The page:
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Marty Noble profiles closer prospect and sidewinder Joe Smith over at MLB.com. I'm always curious why certain pitchers evolve into sidearmers, and Noble tells us how Smith ended up down that path.

Not surprisingly, Smith wasn't always a sidewinder. He threw conventionally in high school -- before he underwent surgery for a torn labrum as a senior -- and at Wright State when he was cut from the team as a freshman. But when he was a sophomore, one of coaches wanted a pitcher with a sidearm delivery.
Over at MetsBlog, Matt transcribes an interview on SNY with Paul Lo Duca in which Dookie gives his scouting reports on Oliver Perez, John Maine, Chan Ho, Jason Vargas, Mike Pelfrey and Philip Humber. On Chan Ho:
"Chan Ho, obviously, is a guy who has unbelievable stuff. He had some injuries the past couple of years, I know he had the internal bleeding last year. He could be a huge bonus if he can come back healthy...he's the kind of guy who wants the ball, he can go deep in games."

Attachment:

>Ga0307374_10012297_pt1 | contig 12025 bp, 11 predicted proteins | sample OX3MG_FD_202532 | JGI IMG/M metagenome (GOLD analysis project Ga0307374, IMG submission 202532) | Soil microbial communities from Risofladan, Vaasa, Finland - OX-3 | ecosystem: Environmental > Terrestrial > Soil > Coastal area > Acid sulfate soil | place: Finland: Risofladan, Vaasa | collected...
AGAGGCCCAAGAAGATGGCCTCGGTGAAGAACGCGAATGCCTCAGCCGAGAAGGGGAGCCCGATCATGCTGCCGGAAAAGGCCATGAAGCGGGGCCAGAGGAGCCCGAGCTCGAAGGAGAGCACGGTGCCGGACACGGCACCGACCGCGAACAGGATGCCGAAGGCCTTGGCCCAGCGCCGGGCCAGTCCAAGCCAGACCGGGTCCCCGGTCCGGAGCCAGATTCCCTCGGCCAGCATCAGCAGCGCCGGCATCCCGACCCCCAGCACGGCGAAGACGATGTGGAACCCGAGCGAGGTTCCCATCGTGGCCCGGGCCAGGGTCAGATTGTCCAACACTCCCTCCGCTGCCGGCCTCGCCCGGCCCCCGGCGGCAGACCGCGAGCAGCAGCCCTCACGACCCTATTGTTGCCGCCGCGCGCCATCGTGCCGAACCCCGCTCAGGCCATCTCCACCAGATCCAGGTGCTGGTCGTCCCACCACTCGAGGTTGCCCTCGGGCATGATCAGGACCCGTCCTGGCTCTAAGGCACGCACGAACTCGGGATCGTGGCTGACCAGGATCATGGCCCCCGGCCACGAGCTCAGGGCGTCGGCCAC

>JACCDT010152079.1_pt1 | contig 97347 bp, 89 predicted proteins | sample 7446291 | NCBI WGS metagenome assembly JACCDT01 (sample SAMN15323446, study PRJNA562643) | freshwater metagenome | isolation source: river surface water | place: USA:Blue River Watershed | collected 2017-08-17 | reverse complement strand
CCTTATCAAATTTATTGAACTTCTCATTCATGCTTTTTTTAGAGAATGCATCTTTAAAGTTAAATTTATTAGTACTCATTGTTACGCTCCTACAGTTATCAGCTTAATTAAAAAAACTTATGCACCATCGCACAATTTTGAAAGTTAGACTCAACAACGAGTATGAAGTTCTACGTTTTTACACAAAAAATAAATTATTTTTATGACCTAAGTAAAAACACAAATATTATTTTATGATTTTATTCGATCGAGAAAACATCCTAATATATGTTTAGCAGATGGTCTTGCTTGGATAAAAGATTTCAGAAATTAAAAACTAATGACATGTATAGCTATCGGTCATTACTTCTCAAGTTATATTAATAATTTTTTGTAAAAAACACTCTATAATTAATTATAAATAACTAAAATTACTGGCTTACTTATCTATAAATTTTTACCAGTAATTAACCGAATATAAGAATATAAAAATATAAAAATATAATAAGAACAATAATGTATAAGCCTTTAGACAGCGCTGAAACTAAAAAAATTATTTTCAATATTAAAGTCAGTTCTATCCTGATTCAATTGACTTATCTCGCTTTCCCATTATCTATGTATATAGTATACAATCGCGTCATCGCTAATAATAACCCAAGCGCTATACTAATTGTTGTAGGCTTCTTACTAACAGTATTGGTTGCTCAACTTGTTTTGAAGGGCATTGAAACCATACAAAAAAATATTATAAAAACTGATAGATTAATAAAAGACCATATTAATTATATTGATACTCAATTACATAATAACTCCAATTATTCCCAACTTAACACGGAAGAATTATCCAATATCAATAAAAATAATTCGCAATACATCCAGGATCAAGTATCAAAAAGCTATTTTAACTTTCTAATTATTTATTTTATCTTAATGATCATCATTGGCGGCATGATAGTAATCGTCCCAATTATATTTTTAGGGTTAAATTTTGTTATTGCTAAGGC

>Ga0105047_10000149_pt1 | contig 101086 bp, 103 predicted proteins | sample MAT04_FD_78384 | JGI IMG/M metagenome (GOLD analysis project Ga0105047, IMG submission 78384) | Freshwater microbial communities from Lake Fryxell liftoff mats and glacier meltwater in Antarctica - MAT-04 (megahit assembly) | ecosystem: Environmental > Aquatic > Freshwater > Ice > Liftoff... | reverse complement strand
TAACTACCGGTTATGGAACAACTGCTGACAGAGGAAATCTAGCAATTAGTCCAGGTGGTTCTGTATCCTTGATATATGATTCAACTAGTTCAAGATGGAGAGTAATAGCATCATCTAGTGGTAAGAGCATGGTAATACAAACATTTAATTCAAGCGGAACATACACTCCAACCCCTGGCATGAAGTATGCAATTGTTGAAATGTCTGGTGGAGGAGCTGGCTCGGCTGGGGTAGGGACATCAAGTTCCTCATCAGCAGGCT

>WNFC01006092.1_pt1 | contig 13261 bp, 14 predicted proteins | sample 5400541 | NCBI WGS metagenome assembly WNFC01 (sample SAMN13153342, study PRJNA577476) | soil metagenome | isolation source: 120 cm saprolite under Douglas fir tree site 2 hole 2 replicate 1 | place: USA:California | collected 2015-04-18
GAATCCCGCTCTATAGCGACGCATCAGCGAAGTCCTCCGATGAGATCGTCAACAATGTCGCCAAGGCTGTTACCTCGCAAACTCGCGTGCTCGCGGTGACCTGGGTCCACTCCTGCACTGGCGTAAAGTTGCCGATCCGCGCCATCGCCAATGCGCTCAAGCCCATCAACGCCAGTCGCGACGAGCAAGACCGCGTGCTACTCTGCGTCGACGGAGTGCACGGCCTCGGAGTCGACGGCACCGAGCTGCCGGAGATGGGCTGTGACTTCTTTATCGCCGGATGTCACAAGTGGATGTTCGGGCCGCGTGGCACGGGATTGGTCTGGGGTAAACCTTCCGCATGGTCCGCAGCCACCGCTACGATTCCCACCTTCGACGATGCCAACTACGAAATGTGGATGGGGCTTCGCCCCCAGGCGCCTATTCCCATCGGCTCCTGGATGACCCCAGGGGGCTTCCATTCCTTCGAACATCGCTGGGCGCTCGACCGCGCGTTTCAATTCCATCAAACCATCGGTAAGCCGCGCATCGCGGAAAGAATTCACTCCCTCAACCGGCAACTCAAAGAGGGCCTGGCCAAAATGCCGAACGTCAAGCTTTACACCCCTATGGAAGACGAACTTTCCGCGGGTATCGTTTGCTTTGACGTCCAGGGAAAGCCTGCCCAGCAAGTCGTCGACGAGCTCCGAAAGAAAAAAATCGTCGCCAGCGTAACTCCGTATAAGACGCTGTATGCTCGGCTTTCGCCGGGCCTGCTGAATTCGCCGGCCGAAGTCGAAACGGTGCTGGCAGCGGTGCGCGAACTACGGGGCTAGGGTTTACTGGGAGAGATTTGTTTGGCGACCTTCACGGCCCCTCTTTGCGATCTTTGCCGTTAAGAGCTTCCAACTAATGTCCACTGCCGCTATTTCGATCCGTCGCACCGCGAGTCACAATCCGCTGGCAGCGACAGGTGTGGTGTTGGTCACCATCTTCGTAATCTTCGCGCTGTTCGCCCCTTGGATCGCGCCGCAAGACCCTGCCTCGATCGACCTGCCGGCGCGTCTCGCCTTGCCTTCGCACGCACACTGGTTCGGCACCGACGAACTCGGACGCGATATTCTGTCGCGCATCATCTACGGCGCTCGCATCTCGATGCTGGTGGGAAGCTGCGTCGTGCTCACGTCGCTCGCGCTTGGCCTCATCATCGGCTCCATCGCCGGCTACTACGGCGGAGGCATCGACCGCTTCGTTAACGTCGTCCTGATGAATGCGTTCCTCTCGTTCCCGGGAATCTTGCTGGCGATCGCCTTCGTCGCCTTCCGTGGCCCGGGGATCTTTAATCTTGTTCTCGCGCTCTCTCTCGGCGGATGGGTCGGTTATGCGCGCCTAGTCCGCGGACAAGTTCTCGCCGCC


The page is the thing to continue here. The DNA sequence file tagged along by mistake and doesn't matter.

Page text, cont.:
Buried at the bottom of this David Lennon piece in Newsday is a note about the aforementioned Chan Ho's curveball:
Willie Randolph was impressed watching Chan Ho Park throw curveballs during yesterday's bullpen session. A pitch that breaks so steeply is rare, and Randolph was excited about seeing Park bringing that back into his repertoire
And Carlos Beltran is keeping one eye on the MVP award in 2007.